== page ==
Marsh creates a world in which science and faith in humankind's possibilities rest side by side, and not always peacefully. She places Jepp at the heart of these shifts, and allows him to truly experience them; as he tells Magdalene, "Is not our capacity to choose, to chase, to dream of becoming other than we are, more powerful than the patterns of the stars?" Even as Jepp continues his search for his father and true heritage, readers will feel confident that whatever he discovers, he has seen the world and will find his place in it. His story may be set in 16th-century Europe, but his journey is timeless. --Jennifer M. Brown

Hyperion Books, $16.99, hardcover, 382p., ages 12-18, 9781423135005

Katherine Marsh: Fate and Free Will

Katherine Marsh was born exactly as charted by an astrologer whom her mother, then 30, consulted back in the 1960s. The astrologer predicted that her mother would have a girl late in life, and that she'd be a Scorpio. Marsh struggled with the idea of fate but also believed she could make her own decisions. "That struggle was something I wanted to write about," said Marsh. "I did some research and discovered there was this time when science and astrology were one and the same." That time is the 16th-century setting for Jepp, Who Defied the Stars.

Did you base Jepp on a historical person?

Yes. I became fascinated with Tycho Brahe (pronounced TEAK-o BRA-hay). He had a castle with running water, which no one else had, a prosthetic nose and a dwarf jester named Jepp. I thought, he'd be such an interesting observer of this world. As a dwarf, he'd believe in fate and his life being determined by his form. Jepp is a footnote [in Brahe's story], but that's a great entry as a novelist.

Tell us more about Tycho.

He was both an astrologer and an astronomer. He drew up charts for the King of Denmark. He also struggled with fate and free will. Jepp discovers a book Tycho had written, in which he finds "Elegy to Urania." In it, Tycho writes, "few will take the way of the mind on earth,/ So, very few can bend the heavenly force." That really is Tycho's poem. He really struggled himself with these issues. He struggled with alchemy, too. He was smack in the middle of this debate.

That also goes to the heart of the Renaissance, doesn't it?

I wanted to capture that feeling of awe, the scene when Jepp gets to go up to the observatory--that moment of discovery, seeing the heavens.

For Jepp, that's the moment when science and faith intersect.

As I was writing the book, I thought, "This is a quirky personal story," but there are still these resonances that we're grappling with today, these questions of science and faith that we wrestle with. Getting back to astrology, there's the question of how to live in an uncertain world. For Jepp. If you accept some of the science and get away from some of the faith, you realize there's wholeness in the universe. How do you look at the world with a clear eye and still find comfort in it?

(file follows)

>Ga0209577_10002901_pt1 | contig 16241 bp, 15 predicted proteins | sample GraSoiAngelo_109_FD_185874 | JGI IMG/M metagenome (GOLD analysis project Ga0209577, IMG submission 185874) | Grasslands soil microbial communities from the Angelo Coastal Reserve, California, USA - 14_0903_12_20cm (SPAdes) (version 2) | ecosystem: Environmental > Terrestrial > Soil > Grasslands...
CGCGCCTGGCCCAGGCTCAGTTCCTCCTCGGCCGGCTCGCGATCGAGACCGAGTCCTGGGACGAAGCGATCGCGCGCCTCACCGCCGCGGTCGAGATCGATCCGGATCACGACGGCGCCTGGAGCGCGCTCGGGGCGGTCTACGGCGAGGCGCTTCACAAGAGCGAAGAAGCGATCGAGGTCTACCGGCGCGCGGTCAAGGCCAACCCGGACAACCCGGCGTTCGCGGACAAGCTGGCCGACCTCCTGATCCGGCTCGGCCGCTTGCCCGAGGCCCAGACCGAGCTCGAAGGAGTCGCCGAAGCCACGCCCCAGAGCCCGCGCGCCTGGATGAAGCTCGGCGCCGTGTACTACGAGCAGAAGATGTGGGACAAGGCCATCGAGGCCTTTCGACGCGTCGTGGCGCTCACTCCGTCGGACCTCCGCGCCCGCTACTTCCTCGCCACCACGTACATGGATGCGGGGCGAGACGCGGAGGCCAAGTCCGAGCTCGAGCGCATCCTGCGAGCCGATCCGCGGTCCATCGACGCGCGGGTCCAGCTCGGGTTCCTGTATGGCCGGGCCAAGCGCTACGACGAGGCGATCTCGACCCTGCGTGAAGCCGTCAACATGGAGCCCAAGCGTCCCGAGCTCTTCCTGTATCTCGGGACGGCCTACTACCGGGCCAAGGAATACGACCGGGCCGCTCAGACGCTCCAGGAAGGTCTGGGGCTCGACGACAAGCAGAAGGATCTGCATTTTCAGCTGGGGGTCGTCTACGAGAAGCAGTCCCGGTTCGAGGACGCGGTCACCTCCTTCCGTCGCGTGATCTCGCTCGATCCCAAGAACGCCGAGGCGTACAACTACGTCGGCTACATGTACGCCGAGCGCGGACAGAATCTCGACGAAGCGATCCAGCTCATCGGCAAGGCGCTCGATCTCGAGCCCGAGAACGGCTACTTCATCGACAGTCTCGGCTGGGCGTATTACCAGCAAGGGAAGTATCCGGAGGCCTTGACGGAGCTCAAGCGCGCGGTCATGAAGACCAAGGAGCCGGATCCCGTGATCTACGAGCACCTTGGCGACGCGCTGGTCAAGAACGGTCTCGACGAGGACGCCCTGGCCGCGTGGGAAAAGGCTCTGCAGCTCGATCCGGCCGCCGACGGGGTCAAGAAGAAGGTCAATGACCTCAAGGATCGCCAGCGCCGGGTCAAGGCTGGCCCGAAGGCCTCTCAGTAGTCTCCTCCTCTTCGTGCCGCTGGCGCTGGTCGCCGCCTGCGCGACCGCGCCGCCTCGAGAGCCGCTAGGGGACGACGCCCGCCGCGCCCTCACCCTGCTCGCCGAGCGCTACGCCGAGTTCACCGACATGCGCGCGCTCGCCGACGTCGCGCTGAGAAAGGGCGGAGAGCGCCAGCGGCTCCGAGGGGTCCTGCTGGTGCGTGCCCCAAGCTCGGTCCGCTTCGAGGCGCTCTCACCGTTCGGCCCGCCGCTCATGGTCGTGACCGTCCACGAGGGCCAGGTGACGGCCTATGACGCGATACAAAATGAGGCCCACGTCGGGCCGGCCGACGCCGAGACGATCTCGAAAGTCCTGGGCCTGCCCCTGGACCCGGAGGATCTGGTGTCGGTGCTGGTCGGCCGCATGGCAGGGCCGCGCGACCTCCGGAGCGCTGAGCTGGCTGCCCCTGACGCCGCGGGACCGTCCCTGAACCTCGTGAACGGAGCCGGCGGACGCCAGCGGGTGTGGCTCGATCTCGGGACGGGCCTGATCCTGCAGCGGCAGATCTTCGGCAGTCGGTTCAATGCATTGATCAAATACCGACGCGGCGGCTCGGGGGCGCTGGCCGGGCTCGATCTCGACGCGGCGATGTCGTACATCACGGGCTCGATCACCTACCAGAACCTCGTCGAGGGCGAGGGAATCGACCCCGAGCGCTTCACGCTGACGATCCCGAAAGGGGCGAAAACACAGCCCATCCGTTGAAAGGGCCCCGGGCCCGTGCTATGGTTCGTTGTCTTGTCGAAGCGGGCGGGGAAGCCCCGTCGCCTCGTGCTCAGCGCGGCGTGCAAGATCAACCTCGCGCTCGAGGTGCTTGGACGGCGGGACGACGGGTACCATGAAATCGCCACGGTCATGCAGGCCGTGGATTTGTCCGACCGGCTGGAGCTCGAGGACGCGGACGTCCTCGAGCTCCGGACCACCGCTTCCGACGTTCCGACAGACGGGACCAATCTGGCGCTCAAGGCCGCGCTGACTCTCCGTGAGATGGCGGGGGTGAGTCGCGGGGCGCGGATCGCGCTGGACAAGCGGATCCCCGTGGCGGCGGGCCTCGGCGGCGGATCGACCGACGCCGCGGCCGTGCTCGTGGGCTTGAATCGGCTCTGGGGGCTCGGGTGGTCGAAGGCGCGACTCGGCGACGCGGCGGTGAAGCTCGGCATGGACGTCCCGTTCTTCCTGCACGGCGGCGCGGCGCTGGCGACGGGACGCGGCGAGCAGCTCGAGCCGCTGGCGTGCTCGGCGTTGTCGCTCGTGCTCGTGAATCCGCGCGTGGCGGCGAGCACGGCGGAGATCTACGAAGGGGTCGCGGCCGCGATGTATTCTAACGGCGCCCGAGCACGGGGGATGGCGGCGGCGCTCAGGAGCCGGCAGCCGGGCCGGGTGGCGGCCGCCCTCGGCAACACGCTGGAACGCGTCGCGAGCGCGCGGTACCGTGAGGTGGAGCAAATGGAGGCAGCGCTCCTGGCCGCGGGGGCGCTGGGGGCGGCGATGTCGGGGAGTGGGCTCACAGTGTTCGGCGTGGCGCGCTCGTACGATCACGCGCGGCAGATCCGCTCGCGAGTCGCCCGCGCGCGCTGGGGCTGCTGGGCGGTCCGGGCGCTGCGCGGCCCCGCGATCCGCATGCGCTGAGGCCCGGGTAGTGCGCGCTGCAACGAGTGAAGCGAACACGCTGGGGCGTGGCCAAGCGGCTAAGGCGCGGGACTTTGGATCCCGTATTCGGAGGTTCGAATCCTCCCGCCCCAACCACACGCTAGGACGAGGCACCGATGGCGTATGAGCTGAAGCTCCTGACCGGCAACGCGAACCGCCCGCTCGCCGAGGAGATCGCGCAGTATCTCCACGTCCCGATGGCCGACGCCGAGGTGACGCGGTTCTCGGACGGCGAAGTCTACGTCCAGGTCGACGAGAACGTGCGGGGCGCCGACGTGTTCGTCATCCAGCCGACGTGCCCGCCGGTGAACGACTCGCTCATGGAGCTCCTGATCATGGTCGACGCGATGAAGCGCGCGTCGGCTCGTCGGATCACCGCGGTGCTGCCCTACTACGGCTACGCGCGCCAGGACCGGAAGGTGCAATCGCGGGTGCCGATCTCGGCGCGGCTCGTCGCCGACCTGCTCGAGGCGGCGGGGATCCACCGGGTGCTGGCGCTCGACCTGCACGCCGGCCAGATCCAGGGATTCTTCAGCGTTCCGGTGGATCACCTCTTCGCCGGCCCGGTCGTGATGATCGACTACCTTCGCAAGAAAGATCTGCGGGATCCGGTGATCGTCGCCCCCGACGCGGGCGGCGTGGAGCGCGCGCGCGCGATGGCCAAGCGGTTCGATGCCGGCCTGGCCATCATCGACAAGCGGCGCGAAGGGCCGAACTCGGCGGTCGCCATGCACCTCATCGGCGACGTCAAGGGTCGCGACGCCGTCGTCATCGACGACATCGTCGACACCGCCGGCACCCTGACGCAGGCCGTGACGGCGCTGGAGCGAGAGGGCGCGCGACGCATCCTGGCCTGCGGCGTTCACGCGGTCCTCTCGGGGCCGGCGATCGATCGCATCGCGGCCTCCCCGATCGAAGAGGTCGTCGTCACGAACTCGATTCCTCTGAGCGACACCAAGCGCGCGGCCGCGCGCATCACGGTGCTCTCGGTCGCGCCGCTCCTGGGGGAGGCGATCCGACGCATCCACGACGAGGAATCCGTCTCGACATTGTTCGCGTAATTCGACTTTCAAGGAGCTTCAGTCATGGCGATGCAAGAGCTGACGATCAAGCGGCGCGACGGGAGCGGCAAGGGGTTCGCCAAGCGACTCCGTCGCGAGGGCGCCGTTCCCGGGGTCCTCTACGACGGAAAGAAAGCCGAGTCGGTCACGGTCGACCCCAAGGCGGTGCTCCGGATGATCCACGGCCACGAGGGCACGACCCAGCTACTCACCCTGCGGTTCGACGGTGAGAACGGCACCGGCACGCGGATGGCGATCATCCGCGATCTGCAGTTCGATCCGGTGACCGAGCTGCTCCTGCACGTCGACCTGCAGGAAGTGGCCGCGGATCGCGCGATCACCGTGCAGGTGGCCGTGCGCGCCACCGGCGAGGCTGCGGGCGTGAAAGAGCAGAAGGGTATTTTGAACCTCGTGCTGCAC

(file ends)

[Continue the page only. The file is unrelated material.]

The story starts out with this question of who Jepp's father is. It's a search for a father, then a much larger search: What do our origins say about who we are and what we can be?

How did you find Jepp's narrative voice? The syntax is just antiquated enough so we know that he's from another time, yet it's still accessible.

I first just sat down and tried to write from his perspective and get it in my head. It is a first-person book and he carries it. I went off into the etymological dictionary, and I tried not to use words that came into use after 1600. I also read some of Tycho's letters and used them when I was composing letters between Jepp and Magdalene.

How did you land on the idea of flashbacks to fill in life before Jepp arrives at Tycho's household?

I wanted to pull people right into it: Here's Jepp, he's in trouble, and he doesn't know where he's going. At the point we meet him, he's had some education, he's seen the larger world, he's had some disappointments. The first part of the book is largely flashback, though we see him moving toward something. The second part is the heart of the book. I wanted to get to Tycho's castle. There I felt I could slow down and be in the present. The third part ties up all the threads of the first two.

Tell us about Magdalene Brahe, Tycho's daughter.

Magdalene is an interesting mix of being bold and unconventional, yet she has an inner terror of being displaced. She's spent her life on this island, in a way she's less experienced than Jepp. She's a huge help to him because she has a confidence he doesn't. I wanted there to be a first love, Lia, and a second love that's deeper, richer and more surprising. First love, it turns out you're more in love with your idea of that person--you're more in love with yourself than the other person. In the beginning he doesn't like Magdalene. The intellectual sparks call up the romantic ones. They don't agree. That's what makes them such an interesting couple.

Magdalene's comment to Jepp regarding Lia's fate--"If you love someone, you must believe that they know what is best for themselves"--gives Jepp permission to forgive himself.

One of the other themes of the book is this idea of forgiveness. There are a lot of wonderful things in the world, and it's uncertain, but if you go in with compassion and forgiveness, there's much to look forward to. Growing up is about making mistakes. And Jepp forgives others, but he has to also forgive himself. I want readers to debate a lot of things, debate the ending, debate did Jepp do the right thing by Lia? Closure and forgiveness are important for Jepp, regardless of whether you think he did something wrong or not.

Magdalene also asks Jepp, "Is it not our imperfections that forge our characters?"

That's the moment when he accepts being a dwarf. He grew up in a loving household and he didn't see himself differently. But as he gets older, he feels a sense of alienation. When he starts to see that as a strength, it's a turning point. Your weaknesses are your strengths, and your strengths are your weaknesses. One of the things I do like about astrology is this idea that even if you have a good chart, it can make you an indolent person, and if you have a weak chart, you develop strengths to overcome them. Everybody has fate, in that you're born into a set of circumstances, certain parents, certain things out of your realm of control. How you deal with those challenges is the important, relevant question. --Jennifer M. Brown